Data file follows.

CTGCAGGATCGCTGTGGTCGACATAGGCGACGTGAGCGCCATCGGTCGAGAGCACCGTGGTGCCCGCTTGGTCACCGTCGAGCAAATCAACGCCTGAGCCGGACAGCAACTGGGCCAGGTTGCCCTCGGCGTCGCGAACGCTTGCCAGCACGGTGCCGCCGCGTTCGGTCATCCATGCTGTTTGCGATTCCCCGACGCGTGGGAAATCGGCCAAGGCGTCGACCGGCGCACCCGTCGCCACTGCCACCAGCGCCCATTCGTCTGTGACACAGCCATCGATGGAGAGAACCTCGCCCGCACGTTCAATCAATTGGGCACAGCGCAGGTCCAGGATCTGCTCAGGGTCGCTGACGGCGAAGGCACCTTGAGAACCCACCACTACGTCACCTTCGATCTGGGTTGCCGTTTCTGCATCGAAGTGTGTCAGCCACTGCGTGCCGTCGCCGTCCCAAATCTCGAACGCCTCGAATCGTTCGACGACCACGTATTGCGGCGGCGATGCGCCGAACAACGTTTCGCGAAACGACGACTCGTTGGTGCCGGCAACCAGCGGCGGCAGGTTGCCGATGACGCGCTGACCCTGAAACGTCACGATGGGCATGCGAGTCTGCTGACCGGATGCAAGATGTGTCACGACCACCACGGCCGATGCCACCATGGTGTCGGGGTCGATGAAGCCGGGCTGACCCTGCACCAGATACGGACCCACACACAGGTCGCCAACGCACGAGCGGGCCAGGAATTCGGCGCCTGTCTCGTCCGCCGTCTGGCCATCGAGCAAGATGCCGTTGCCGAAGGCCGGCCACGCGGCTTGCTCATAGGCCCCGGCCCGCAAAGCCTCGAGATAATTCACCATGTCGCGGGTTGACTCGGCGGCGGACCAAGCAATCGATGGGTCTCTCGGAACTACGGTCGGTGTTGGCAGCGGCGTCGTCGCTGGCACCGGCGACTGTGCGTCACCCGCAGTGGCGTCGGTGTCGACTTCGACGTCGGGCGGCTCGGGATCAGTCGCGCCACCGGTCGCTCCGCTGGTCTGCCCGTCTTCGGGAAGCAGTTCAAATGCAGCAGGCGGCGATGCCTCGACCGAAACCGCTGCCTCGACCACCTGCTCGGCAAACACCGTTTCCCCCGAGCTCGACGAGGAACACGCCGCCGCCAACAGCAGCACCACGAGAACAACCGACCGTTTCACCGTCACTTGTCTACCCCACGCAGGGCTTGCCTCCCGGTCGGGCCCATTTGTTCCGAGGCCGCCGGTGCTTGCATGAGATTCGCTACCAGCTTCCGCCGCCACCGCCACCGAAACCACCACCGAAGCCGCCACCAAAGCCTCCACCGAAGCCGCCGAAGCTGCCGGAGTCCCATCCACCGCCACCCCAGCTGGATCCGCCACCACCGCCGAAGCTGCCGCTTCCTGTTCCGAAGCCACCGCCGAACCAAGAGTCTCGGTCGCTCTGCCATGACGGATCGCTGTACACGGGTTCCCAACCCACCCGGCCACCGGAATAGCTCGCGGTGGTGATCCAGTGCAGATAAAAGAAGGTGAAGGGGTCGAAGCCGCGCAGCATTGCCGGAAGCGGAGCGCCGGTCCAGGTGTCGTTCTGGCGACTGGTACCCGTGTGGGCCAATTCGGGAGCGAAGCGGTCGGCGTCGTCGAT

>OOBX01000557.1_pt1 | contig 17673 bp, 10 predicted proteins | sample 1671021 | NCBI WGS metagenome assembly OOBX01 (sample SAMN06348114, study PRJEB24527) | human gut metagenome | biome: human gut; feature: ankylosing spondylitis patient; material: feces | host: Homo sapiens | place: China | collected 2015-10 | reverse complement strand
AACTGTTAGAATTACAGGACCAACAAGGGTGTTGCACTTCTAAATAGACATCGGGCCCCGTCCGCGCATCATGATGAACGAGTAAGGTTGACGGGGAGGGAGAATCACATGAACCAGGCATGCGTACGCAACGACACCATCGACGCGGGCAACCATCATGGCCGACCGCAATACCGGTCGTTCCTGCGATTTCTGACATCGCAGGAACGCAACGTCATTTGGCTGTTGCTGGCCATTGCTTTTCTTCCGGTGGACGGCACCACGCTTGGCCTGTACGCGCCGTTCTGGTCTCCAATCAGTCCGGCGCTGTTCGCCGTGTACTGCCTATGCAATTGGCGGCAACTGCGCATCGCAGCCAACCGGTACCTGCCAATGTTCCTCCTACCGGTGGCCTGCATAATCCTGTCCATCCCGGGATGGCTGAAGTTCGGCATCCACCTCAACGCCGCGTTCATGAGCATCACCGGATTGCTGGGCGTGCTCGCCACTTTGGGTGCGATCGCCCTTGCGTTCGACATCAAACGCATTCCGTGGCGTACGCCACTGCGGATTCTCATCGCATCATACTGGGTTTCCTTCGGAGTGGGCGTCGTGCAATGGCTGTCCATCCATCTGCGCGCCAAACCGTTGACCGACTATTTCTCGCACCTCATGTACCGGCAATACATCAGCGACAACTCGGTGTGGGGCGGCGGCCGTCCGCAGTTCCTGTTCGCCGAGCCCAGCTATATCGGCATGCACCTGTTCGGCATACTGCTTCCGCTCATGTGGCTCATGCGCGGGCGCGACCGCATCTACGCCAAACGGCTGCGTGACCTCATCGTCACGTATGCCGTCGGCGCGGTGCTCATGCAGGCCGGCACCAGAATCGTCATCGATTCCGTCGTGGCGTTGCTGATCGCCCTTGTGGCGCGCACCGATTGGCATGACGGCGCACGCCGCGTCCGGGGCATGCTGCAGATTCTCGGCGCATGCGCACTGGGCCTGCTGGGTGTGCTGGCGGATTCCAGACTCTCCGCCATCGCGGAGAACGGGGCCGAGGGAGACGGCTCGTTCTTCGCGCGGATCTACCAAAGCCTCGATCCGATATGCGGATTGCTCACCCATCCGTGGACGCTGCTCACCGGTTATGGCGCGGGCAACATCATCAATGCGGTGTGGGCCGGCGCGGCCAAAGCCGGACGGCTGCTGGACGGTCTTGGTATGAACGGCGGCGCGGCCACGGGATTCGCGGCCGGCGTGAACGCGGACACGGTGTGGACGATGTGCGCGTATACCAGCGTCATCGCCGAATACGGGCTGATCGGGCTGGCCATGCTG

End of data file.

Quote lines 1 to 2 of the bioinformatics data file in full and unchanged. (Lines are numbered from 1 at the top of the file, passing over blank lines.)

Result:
CTGCAGGATCGCTGTGGTCGACATAGGCGACGTGAGCGCCATCGGTCGAGAGCACCGTGGTGCCCGCTTGGTCACCGTCGAGCAAATCAACGCCTGAGCCGGACAGCAACTGGGCCAGGTTGCCCTCGGCGTCGCGAACGCTTGCCAGCACGGTGCCGCCGCGTTCGGTCATCCATGCTGTTTGCGATTCCCCGACGCGTGGGAAATCGGCCAAGGCGTCGACCGGCGCACCCGTCGCCACTGCCACCAGCGCCCATTCGTCTGTGACACAGCCATCGATGGAGAGAACCTCGCCCGCACGTTCAATCAATTGGGCACAGCGCAGGTCCAGGATCTGCTCAGGGTCGCTGACGGCGAAGGCACCTTGAGAACCCACCACTACGTCACCTTCGATCTGGGTTGCCGTTTCTGCATCGAAGTGTGTCAGCCACTGCGTGCCGTCGCCGTCCCAAATCTCGAACGCCTCGAATCGTTCGACGACCACGTATTGCGGCGGCGATGCGCCGAACAACGTTTCGCGAAACGACGACTCGTTGGTGCCGGCAACCAGCGGCGGCAGGTTGCCGATGACGCGCTGACCCTGAAACGTCACGATGGGCATGCGAGTCTGCTGACCGGATGCAAGATGTGTCACGACCACCACGGCCGATGCCACCATGGTGTCGGGGTCGATGAAGCCGGGCTGACCCTGCACCAGATACGGACCCACACACAGGTCGCCAACGCACGAGCGGGCCAGGAATTCGGCGCCTGTCTCGTCCGCCGTCTGGCCATCGAGCAAGATGCCGTTGCCGAAGGCCGGCCACGCGGCTTGCTCATAGGCCCCGGCCCGCAAAGCCTCGAGATAATTCACCATGTCGCGGGTTGACTCGGCGGCGGACCAAGCAATCGATGGGTCTCTCGGAACTACGGTCGGTGTTGGCAGCGGCGTCGTCGCTGGCACCGGCGACTGTGCGTCACCCGCAGTGGCGTCGGTGTCGACTTCGACGTCGGGCGGCTCGGGATCAGTCGCGCCACCGGTCGCTCCGCTGGTCTGCCCGTCTTCGGGAAGCAGTTCAAATGCAGCAGGCGGCGATGCCTCGACCGAAACCGCTGCCTCGACCACCTGCTCGGCAAACACCGTTTCCCCCGAGCTCGACGAGGAACACGCCGCCGCCAACAGCAGCACCACGAGAACAACCGACCGTTTCACCGTCACTTGTCTACCCCACGCAGGGCTTGCCTCCCGGTCGGGCCCATTTGTTCCGAGGCCGCCGGTGCTTGCATGAGATTCGCTACCAGCTTCCGCCGCCACCGCCACCGAAACCACCACCGAAGCCGCCACCAAAGCCTCCACCGAAGCCGCCGAAGCTGCCGGAGTCCCATCCACCGCCACCCCAGCTGGATCCGCCACCACCGCCGAAGCTGCCGCTTCCTGTTCCGAAGCCACCGCCGAACCAAGAGTCTCGGTCGCTCTGCCATGACGGATCGCTGTACACGGGTTCCCAACCCACCCGGCCACCGGAATAGCTCGCGGTGGTGATCCAGTGCAGATAAAAGAAGGTGAAGGGGTCGAAGCCGCGCAGCATTGCCGGAAGCGGAGCGCCGGTCCAGGTGTCGTTCTGGCGACTGGTACCCGTGTGGGCCAATTCGGGAGCGAAGCGGTCGGCGTCGTCGAT

>OOBX01000557.1_pt1 | contig 17673 bp, 10 predicted proteins | sample 1671021 | NCBI WGS metagenome assembly OOBX01 (sample SAMN06348114, study PRJEB24527) | human gut metagenome | biome: human gut; feature: ankylosing spondylitis patient; material: feces | host: Homo sapiens | place: China | collected 2015-10 | reverse complement strand